The premises considered, it is ordered, adjudged and decree that:
1. The plan of apportionment of the Florida legislature, as made by HB 19-XX enacted at its special session in 1965, in both the Senate and House of Representatives does not meet the requirements of the Equal Protection Clause of the Federal Constitution as construed and applied in Reynolds v. Sims, supra, and other decisions of the Supreme Court. The apportionment made by said statute, as herein modified, is approved as an interim plan for a period ending sixty days after the adjournment of the 1967 regular session of the Florida legislature;
2. The provisions of Section 1(3) of said statute are in violation of the Equal Protection Clause of the Federal Constitution. The statute, and the plan of apportionment thereby enacted, are modified by deleting and striking therefrom the aforesaid Section 1(3); and
3. The Court retains jurisdiction of this cause until such time as there shall be an adjudication that a valid plan of legislative apportionment has been enacted, or until such a plan has been made effective by a decree of this Court.
A bill to be entitled
An act to provide for the apportionment of the membership of the senate and the house of representatives of the legislature of the state of Florida; providing for subdistricting; repealing sections 10.01, 10.02, 10.03 and *823 10.04, Florida Statutes; prescribing terms of office of members of both houses; providing for continuance in office by members until the general election in November, 1966; providing for continuance in office of certain senators until 1968; providing for elections; providing an effective date.
Be It Enacted by the Legislature of the State of Florida:
Section 1. (1) The representation of the people of the state in the senate of the state shall continue as now constituted until the general election to be held in November, 1966. Thereafter, the representation of the senate of the state shall be as set forth in this section.
(2) The representation in the senate of the Florida legislature shall consist of fifty-eight (58) members, each representing a district, which districts are created and numbered as follows:
First districtEscambia and Santa Rosa counties, provided, however, the senator serving from the present first district shall be the senator from the first district until the general election of 1968.
Second districtEscambia and Santa Rosa counties.
Third districtOkaloosa and Walton counties, provided, however, that the senator serving from the present thirty-ninth district shall be the senator from the third district until the general election of 1968.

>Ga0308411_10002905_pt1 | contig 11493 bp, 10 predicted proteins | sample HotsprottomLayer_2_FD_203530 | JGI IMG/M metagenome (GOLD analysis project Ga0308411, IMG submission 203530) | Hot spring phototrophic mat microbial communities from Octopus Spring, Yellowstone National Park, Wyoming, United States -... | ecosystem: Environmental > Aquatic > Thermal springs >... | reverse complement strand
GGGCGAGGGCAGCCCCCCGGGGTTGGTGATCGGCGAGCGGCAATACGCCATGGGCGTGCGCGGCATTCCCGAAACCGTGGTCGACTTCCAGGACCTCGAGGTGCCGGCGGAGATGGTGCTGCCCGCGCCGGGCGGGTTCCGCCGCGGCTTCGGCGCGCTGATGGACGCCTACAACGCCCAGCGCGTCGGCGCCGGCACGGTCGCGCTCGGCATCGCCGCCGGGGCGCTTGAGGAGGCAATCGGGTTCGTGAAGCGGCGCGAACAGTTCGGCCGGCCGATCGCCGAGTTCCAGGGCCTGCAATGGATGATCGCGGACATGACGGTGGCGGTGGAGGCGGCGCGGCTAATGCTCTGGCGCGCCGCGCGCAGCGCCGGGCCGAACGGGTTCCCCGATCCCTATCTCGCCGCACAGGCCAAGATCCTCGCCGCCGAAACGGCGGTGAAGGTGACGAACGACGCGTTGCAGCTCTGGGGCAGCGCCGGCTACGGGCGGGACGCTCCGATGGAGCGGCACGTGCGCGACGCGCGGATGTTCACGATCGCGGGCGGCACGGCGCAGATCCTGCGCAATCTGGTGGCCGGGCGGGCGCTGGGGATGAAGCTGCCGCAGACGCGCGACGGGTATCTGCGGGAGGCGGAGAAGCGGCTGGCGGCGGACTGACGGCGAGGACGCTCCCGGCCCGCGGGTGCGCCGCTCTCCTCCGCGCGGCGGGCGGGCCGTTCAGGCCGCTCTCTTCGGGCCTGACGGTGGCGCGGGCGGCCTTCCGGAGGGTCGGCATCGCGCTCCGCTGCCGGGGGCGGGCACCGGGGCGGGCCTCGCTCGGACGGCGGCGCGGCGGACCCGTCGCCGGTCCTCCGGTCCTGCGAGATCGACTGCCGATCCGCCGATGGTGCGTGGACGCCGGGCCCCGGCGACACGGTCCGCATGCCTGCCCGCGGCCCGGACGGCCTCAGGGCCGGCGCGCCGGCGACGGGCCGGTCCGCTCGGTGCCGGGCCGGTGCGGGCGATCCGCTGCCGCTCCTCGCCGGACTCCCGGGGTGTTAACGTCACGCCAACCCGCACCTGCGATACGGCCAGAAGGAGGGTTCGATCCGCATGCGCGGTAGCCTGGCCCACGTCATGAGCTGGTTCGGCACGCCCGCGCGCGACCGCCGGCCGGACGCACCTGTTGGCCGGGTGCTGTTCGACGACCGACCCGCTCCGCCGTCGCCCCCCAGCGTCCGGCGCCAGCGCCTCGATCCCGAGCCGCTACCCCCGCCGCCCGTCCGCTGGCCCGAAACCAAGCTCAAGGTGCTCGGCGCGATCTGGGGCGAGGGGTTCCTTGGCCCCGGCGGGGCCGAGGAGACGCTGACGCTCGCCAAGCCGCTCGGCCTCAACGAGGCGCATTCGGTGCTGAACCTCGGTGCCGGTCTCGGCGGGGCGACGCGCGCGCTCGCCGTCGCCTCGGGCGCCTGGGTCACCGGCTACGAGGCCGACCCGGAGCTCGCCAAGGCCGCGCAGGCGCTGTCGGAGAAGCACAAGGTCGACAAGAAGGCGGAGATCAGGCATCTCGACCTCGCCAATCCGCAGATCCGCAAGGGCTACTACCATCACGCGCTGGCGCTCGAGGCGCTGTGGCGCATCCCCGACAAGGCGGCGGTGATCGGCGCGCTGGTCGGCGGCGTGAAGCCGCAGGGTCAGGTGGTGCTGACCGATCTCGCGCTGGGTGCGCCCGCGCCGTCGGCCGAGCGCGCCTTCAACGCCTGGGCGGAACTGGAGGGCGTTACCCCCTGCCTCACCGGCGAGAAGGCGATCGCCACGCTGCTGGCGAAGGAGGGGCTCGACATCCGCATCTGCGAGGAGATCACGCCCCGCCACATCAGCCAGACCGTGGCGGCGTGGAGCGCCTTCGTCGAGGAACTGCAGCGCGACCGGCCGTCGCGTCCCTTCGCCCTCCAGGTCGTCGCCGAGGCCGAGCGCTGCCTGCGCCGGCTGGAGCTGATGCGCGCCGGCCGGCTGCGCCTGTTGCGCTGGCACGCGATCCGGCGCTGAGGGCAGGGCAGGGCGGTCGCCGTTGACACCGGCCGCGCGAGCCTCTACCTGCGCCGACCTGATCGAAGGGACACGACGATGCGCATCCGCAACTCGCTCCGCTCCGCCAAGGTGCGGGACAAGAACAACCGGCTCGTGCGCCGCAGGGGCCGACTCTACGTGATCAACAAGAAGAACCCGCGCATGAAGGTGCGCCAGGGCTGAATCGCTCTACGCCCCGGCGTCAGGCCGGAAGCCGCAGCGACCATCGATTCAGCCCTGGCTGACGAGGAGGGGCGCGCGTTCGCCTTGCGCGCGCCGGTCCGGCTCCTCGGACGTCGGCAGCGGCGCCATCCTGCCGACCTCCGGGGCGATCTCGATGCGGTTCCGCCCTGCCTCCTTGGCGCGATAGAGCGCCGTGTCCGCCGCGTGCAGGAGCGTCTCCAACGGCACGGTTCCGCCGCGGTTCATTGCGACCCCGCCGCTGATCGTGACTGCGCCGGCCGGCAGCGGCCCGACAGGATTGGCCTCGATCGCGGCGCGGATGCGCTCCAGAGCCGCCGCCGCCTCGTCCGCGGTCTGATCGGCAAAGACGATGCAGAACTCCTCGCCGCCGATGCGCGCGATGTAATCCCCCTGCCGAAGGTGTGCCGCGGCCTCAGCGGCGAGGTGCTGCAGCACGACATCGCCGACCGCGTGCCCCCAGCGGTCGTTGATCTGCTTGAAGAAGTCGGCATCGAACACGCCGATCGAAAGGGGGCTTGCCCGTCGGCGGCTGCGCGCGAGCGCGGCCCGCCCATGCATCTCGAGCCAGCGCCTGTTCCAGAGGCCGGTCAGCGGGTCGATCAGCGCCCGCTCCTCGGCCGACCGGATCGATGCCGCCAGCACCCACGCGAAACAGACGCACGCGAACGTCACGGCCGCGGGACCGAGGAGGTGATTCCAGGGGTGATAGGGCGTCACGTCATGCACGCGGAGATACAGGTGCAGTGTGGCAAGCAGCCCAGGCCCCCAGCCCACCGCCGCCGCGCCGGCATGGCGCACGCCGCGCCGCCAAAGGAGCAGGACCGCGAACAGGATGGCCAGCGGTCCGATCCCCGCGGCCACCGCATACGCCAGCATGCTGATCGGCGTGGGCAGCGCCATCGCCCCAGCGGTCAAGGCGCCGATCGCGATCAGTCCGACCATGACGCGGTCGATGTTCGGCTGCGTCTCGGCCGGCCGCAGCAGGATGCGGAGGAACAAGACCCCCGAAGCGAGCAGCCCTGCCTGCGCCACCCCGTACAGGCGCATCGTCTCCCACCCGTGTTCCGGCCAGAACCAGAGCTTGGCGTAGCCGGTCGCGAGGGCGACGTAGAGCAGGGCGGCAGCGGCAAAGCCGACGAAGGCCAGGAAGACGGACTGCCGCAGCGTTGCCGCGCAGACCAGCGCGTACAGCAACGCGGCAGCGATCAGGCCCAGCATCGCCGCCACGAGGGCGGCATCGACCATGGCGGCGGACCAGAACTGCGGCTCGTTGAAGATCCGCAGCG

Fourth districtJackson, Calhoun, Washington and Holmes counties.
Fifth districtGulf, Liberty, Wakulla, Gadsden and Franklin counties.
Sixth districtPolk county.
Seventh districtPolk county, provided, however, that the senator serving from the present seventh district shall be the senator from the seventh district until the general election of 1968.
Eighth districtLeon county.
Ninth districtHernando, Sumter, Citrus and Pasco counties.
Tenth districtJefferson, Madison, Taylor, Hamilton, Columbia, Suwannee, and Lafayette counties.
Eleventh districtPinellas county, provided, however, that the senator serving from the present eleventh district shall be the senator from the eleventh district until the general election of 1968.
Twelfth districtThat portion of Dade county comprising the third congressional district as it existed on June 1, 1965.
Thirteenth districtDade and Monroe counties, provided, however, that the senator serving from the present thirteenth district shall be the senator from the thirteenth district until the general election 1968.
Fourteenth districtPinellas county.
Fifteenth districtBaker, Bradford, Clay, Union, Putnam and Flagler counties.
Sixteenth districtDuval, Nassau, and St. Johns counties.
Seventeenth districtSt. Lucie, Indian River and Martin counties.
Eighteenth districtDuval, Nassau and St. Johns counties.
Nineteenth districtOrange and Seminole counties, provided, however, that the senator serving from the present nineteenth district shall be the senator from the nineteenth district until the general election of 1968.